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Jigsaw & The Washington Post Create Dictionary To Help You Understand Tech Jargon

Sideways Dictionary

It can be difficult to keep track of the excess of jargon used in the world of tech.

A new project wants to help people unpick the language used in technology, with a simple dictionary tool that helps to explain different concepts.

Sideways Dictionary is the product of a collaboration between Jigsaw, a tech incubator from Google owner Alphabet, and The Washington Post.

The tool is designed to be “like a dictionary, but using analogies instead of definitions.”

It works like this – users input a term, whether 2 Factor Authentication, Butter Overflow Attack, Honeypot or OAuth, and the platform gives you a simple explanation of the term, by way of an analogy.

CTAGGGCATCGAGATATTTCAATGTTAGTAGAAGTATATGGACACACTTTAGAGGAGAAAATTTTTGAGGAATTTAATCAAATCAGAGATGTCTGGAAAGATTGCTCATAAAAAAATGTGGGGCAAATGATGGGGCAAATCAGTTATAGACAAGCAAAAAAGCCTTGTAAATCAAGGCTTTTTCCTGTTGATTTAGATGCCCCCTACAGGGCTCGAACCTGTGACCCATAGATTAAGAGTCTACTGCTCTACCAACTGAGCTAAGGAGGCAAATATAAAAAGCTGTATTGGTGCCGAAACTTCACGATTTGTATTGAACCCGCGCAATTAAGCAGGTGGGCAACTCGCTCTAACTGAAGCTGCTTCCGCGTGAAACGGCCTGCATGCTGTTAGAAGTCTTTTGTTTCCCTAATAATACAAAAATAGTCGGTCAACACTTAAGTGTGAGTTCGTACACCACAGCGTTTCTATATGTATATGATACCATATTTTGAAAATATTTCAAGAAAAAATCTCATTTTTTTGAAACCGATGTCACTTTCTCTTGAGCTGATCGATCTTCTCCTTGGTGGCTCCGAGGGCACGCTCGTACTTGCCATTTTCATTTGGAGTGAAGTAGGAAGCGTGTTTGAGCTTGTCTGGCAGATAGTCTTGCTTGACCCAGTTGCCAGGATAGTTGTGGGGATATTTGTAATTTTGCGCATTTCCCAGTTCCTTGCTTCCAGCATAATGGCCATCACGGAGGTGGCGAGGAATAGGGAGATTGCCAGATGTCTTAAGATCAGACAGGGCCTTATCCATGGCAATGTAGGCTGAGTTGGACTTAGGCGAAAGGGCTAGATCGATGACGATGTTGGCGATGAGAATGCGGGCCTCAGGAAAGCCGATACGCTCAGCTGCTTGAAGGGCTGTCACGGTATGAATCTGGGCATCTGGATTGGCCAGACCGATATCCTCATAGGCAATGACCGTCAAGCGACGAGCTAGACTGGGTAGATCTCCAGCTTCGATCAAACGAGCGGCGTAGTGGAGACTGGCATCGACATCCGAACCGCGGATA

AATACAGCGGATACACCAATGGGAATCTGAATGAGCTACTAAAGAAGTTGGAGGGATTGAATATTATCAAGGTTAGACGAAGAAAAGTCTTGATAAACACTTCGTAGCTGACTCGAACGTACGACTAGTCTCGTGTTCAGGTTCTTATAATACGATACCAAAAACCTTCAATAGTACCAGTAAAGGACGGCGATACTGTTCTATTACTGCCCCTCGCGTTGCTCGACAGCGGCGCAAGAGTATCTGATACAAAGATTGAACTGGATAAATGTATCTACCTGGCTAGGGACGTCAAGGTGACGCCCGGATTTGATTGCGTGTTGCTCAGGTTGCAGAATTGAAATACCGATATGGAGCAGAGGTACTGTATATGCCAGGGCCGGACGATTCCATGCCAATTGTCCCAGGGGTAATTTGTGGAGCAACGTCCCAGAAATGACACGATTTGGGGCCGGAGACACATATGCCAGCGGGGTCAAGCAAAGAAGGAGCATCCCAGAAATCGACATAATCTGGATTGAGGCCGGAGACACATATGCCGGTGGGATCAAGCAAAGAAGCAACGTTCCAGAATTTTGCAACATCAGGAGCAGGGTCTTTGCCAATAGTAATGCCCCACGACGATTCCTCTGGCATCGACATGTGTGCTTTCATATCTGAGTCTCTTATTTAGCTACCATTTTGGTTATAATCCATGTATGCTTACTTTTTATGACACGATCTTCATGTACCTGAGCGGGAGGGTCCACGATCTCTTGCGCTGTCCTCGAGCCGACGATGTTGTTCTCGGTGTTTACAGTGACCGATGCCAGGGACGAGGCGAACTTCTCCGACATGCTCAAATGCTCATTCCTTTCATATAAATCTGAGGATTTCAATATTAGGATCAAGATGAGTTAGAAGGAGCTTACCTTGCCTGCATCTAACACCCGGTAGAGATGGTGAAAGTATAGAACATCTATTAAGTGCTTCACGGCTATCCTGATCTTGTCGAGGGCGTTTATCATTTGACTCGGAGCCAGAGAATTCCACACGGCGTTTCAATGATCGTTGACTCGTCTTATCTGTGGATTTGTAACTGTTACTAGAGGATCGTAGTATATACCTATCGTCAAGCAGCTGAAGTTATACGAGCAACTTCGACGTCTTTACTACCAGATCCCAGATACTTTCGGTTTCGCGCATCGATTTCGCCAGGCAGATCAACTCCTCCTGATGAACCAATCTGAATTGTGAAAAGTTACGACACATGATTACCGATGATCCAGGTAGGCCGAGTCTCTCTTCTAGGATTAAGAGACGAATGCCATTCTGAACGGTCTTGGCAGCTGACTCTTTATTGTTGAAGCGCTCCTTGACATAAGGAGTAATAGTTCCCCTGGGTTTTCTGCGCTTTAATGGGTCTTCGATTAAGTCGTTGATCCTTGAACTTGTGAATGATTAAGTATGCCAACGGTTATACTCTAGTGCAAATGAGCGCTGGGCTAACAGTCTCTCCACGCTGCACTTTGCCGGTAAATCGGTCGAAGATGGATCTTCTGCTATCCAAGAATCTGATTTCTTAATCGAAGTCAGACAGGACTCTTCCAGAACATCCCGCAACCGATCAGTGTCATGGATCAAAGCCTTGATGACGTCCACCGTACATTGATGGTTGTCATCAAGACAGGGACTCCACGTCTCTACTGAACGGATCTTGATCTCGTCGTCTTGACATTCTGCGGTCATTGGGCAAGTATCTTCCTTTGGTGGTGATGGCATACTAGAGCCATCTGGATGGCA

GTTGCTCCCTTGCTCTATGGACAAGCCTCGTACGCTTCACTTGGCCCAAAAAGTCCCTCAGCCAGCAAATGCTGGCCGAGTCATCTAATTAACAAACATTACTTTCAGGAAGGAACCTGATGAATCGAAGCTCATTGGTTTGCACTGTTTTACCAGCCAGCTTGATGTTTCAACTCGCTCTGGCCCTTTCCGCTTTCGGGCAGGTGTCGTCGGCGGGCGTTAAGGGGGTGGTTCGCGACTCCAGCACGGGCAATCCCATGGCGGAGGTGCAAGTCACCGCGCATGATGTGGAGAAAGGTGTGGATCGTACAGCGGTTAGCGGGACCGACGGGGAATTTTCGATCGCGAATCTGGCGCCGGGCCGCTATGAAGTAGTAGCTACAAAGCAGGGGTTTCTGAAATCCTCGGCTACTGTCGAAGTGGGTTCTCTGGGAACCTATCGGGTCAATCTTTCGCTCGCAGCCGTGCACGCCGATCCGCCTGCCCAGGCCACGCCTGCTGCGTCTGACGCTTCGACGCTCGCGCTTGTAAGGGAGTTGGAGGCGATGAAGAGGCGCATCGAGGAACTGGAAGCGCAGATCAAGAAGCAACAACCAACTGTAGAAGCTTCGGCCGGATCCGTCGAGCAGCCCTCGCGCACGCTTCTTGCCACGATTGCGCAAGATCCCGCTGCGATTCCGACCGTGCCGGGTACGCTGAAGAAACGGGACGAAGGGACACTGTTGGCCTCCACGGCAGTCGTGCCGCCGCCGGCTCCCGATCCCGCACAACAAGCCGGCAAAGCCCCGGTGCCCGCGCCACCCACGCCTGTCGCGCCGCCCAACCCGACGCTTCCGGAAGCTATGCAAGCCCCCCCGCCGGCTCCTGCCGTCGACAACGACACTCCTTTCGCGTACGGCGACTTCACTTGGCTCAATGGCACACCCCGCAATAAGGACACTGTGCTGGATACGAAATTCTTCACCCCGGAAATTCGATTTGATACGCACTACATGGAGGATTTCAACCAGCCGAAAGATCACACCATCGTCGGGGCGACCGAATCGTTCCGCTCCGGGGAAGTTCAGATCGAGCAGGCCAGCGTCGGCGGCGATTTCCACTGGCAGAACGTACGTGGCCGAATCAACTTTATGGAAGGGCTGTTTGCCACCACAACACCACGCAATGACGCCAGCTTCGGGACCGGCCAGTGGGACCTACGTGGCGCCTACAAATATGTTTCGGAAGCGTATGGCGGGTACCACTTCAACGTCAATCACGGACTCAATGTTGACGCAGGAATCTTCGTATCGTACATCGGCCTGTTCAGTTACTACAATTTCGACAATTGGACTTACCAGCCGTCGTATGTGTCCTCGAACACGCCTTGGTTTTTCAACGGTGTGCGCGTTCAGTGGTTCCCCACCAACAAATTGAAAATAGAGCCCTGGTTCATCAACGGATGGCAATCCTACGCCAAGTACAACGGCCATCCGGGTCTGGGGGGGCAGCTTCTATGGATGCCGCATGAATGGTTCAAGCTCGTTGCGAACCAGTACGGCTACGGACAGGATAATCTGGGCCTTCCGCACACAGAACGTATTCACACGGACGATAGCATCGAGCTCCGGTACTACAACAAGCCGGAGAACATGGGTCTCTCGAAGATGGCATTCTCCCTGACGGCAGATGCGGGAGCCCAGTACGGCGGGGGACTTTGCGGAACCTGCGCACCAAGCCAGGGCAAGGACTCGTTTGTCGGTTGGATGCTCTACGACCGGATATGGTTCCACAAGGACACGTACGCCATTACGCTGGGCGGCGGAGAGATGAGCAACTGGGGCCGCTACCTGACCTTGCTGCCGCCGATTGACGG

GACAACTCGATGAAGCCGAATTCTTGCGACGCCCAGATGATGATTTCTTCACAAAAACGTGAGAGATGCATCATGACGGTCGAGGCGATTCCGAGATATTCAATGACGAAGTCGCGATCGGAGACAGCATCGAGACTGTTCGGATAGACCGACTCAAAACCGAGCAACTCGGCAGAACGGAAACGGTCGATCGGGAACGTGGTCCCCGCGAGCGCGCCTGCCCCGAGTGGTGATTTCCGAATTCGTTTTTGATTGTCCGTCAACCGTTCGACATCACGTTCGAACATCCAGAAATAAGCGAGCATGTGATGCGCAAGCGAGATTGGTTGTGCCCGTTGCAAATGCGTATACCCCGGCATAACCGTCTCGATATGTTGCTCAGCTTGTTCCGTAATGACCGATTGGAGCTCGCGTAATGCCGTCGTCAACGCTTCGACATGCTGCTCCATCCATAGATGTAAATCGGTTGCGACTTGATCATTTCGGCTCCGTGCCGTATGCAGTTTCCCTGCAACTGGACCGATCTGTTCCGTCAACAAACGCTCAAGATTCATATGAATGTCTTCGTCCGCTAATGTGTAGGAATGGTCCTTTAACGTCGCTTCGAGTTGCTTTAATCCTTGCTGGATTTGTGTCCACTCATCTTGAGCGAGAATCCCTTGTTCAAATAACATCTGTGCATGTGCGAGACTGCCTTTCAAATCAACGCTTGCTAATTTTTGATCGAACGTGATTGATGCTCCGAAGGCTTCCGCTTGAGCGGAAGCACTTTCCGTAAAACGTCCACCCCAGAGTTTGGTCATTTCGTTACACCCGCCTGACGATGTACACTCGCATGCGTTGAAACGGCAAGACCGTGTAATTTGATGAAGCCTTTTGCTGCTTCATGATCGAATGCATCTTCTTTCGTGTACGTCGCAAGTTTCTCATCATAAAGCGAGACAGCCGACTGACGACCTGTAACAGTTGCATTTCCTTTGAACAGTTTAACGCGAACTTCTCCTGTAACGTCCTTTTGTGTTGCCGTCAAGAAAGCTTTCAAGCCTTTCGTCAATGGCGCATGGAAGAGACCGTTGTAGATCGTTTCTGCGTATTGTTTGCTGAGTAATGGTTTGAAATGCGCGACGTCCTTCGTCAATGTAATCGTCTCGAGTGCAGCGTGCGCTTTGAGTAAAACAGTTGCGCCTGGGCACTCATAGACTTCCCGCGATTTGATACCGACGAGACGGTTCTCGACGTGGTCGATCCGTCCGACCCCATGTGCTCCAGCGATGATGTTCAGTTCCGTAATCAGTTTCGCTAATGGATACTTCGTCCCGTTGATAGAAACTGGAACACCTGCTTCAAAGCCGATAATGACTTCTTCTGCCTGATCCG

For example, if you typed in DDoS Attack, you would be shown a definition like: “It’s like a high school prank, where you post the details of your friend’s house party all over town, so instead of 20 people, 900 show up.”

Or, if you asked for a definition of API, it would say: “It’s like the connectors on the back of your TV. They let you plug in a device from another manufacturer (DVD player, games console, set-top box) and both the TV and the device know what to do next. The connectors are the interface that lets one machine talk to another.”

Users of the site can also sign up to submit their own definitions, and up-vote other user-submitted meanings.

In addition to this online source, you can also download a Chrome extension that will offer a definition of certain terms you come across while browsing the web.

Check out the platform here.

Simon Edmunds

Simon is the former editor of Global Dating Insights. Born in Newcastle, he has an English degree from Queen Mary, London and after working for the NHS, trained as a journalist with the Press Association. Passionate about music, journalism and Newcastle United.

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